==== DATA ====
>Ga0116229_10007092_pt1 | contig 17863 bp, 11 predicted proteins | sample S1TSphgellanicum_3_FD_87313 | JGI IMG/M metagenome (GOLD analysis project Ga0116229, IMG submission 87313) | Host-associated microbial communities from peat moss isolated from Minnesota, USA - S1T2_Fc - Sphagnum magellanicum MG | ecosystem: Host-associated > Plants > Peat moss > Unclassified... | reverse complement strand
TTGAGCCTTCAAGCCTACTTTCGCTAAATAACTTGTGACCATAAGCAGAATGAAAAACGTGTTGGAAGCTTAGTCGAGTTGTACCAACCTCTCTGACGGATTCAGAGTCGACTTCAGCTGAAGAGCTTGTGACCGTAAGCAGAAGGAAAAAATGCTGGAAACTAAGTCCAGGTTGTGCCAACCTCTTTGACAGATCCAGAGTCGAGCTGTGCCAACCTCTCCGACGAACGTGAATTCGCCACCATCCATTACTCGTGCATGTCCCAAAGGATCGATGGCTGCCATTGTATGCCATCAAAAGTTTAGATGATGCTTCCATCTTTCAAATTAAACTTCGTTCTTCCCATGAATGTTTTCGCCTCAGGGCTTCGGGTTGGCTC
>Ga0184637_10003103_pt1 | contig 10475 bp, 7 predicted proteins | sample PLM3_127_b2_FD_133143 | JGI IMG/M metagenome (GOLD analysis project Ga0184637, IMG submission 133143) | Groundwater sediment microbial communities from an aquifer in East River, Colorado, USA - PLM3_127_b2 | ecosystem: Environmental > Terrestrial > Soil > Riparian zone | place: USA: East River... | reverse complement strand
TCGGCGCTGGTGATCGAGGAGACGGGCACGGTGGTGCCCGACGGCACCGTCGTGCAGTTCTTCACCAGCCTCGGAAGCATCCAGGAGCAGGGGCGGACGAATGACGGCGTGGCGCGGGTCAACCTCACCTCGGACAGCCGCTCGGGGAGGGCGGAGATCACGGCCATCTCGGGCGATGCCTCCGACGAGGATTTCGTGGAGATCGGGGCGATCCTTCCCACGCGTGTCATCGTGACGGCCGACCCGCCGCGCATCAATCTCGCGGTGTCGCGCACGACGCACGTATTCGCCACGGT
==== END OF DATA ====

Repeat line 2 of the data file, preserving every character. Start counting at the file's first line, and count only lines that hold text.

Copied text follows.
TTGAGCCTTCAAGCCTACTTTCGCTAAATAACTTGTGACCATAAGCAGAATGAAAAACGTGTTGGAAGCTTAGTCGAGTTGTACCAACCTCTCTGACGGATTCAGAGTCGACTTCAGCTGAAGAGCTTGTGACCGTAAGCAGAAGGAAAAAATGCTGGAAACTAAGTCCAGGTTGTGCCAACCTCTTTGACAGATCCAGAGTCGAGCTGTGCCAACCTCTCCGACGAACGTGAATTCGCCACCATCCATTACTCGTGCATGTCCCAAAGGATCGATGGCTGCCATTGTATGCCATCAAAAGTTTAGATGATGCTTCCATCTTTCAAATTAAACTTCGTTCTTCCCATGAATGTTTTCGCCTCAGGGCTTCGGGTTGGCTC